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UNICEF: Nearly 62,000 Children in Lesotho At Risk of Starving - 2002-07-17

The United Nations Children's Fund, UNICEF, said more than 440,000 people in the southern African country of Lesotho are at risk of starving, including about 62,000 children under age five. UNICEF has said Lesotho's problem is compounded by poverty and a high level of HIV/AIDS.

UNICEF says more than one-fifth of Lesotho's two million people are at risk of starvation, one-half of them children under the age of 15.

The UNICEF representative in Lesotho, Kimberly Gamble Payne, said many children are malnourished and several are dying every month from causes related to malnutrition. She said feeding centers for very young children are not functioning as well as before because of competing problems.

"We have had mothers bring their severely malnourished children to the centers where they normally are admitted for two or three days to feed the little ones. The mothers are telling us that they cannot stay in the hospital for two or three days because they have a sick husband at home, they have a sick sister at home, they have a sick mother at home. They have other sick children at home. They take their children back home where they will surely die," Ms. Gamble Payne said.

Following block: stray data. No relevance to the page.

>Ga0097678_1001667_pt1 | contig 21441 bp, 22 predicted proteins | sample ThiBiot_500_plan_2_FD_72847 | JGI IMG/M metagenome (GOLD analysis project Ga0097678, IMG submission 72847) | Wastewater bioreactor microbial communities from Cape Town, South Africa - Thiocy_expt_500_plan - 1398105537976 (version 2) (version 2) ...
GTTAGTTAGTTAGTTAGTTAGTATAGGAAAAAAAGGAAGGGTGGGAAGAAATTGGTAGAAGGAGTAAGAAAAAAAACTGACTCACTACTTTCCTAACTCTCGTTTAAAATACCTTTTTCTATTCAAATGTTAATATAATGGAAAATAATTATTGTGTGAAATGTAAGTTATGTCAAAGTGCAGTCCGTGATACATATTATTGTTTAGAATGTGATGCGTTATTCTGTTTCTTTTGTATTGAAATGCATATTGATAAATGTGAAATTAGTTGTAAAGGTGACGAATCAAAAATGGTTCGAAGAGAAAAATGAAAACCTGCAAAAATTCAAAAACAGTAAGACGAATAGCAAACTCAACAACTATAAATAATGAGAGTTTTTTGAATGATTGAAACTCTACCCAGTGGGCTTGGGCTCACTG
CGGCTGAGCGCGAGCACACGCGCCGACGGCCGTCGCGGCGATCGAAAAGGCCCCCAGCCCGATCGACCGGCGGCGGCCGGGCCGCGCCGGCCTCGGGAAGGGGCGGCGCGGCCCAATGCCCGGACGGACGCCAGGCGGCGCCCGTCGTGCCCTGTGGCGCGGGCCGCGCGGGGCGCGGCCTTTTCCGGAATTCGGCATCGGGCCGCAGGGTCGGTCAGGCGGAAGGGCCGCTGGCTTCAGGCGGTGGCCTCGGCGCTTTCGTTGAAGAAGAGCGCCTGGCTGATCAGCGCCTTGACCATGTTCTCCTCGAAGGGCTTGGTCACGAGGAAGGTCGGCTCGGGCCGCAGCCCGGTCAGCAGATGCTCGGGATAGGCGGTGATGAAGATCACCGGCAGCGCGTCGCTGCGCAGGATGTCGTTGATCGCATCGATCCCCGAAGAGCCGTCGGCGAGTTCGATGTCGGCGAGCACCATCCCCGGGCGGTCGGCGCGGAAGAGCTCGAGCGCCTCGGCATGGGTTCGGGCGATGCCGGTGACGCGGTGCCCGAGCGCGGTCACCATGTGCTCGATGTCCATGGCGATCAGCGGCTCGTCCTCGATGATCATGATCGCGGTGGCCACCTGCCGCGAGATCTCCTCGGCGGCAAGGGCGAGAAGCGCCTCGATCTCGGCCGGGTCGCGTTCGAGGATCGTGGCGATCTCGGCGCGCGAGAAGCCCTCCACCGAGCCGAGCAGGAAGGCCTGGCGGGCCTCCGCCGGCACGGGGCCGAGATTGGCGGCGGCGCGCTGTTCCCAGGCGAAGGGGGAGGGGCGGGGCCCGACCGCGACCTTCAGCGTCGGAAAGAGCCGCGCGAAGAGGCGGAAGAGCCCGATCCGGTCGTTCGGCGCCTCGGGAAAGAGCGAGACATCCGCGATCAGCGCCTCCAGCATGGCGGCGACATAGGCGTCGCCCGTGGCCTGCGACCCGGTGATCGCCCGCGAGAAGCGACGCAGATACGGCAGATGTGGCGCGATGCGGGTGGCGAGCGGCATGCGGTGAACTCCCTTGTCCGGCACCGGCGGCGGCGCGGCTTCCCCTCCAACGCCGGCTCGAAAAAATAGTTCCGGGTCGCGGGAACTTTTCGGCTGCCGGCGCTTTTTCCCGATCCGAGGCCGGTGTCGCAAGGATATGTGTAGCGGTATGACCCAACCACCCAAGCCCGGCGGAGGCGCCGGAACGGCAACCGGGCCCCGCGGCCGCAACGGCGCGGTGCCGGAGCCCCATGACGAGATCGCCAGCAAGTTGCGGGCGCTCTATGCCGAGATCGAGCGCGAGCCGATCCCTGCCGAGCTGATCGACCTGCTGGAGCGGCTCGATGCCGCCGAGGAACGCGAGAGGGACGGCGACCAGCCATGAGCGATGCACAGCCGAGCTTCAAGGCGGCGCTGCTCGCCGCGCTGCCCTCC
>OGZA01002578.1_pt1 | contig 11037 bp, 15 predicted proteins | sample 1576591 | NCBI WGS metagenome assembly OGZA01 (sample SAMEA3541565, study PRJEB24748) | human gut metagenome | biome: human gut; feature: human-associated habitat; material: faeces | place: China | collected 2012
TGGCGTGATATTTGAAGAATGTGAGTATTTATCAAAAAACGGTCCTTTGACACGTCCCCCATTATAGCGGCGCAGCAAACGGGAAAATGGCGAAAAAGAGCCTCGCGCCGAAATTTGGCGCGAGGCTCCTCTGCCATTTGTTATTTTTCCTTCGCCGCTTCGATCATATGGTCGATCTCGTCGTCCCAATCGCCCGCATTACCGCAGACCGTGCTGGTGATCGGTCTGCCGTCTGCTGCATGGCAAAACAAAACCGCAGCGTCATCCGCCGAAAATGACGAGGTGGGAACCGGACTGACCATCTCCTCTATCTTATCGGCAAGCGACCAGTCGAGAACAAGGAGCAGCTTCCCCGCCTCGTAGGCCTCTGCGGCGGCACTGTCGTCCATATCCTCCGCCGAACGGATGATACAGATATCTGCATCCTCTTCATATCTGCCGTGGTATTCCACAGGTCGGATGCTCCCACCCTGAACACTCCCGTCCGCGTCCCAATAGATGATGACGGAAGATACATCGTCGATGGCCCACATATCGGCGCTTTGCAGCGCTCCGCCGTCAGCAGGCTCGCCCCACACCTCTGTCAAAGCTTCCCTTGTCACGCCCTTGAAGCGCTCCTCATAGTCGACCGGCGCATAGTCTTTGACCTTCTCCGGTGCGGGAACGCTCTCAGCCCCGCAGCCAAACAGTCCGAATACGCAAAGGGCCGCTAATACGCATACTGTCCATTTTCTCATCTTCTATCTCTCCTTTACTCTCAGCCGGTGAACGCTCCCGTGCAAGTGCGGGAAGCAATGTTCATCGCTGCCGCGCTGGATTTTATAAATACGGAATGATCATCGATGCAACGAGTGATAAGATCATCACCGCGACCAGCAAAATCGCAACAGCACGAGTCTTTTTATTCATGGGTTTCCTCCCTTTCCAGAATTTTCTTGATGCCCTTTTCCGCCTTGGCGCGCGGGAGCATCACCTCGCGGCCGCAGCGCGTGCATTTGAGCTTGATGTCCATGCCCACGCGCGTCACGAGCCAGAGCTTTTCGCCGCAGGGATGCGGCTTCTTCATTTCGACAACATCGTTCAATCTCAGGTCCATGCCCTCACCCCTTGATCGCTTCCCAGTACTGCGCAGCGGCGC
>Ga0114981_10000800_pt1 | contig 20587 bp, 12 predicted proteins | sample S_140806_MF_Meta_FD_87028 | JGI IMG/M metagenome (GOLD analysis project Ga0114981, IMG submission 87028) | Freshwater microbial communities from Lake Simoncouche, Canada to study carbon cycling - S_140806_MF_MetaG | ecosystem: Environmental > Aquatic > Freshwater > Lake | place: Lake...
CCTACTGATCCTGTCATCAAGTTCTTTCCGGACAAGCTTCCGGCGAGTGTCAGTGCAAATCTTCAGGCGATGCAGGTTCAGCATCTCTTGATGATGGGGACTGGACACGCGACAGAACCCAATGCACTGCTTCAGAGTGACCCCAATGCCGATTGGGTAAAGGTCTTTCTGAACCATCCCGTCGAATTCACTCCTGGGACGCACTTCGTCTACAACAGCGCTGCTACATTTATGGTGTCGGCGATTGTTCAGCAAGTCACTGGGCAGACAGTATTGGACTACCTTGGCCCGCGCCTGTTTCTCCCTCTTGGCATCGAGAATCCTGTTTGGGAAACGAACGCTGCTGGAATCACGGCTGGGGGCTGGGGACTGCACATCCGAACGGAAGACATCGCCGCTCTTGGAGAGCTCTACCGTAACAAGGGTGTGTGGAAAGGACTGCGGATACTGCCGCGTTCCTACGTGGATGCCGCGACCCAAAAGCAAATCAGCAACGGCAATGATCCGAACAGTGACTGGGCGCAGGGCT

She said Lesotho suffers from recurrent severe food shortages. But, she said the present crisis is probably one of the most widespread.

The UNICEF official also said the country is having great difficulty in coping with the famine, because so many people are weakened by HIV/AIDS. About 23 percent of Lesotho's population is infected with the AIDS virus.

"Many others are affected because if those people are not able to work and they normally are the breadwinners of the family, then the family is both without food and the wage income that would come from heads of household that are sick at the moment. Also, many of these people are nurses and are teachers. We are losing our professionals at an alarming rate," Ms. Gamble Payne said.

UNICEF said it needs six million dollars over the next year to provide food for the sickest children, support health programs, and counsel AIDS orphans. The World Food Program has a separate appeal to assist hundreds of thousands of hungry people in southern Africa.